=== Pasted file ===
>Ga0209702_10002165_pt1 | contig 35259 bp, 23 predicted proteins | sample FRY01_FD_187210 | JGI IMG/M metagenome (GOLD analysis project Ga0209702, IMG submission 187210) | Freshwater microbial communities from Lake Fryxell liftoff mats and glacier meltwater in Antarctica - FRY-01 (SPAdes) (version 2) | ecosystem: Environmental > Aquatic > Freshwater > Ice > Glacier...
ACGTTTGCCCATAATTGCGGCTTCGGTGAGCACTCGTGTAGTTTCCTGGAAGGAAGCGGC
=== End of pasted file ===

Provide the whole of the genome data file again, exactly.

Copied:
>Ga0209702_10002165_pt1 | contig 35259 bp, 23 predicted proteins | sample FRY01_FD_187210 | JGI IMG/M metagenome (GOLD analysis project Ga0209702, IMG submission 187210) | Freshwater microbial communities from Lake Fryxell liftoff mats and glacier meltwater in Antarctica - FRY-01 (SPAdes) (version 2) | ecosystem: Environmental > Aquatic > Freshwater > Ice > Glacier...
ACGTTTGCCCATAATTGCGGCTTCGGTGAGCACTCGTGTAGTTTCCTGGAAGGAAGCGGC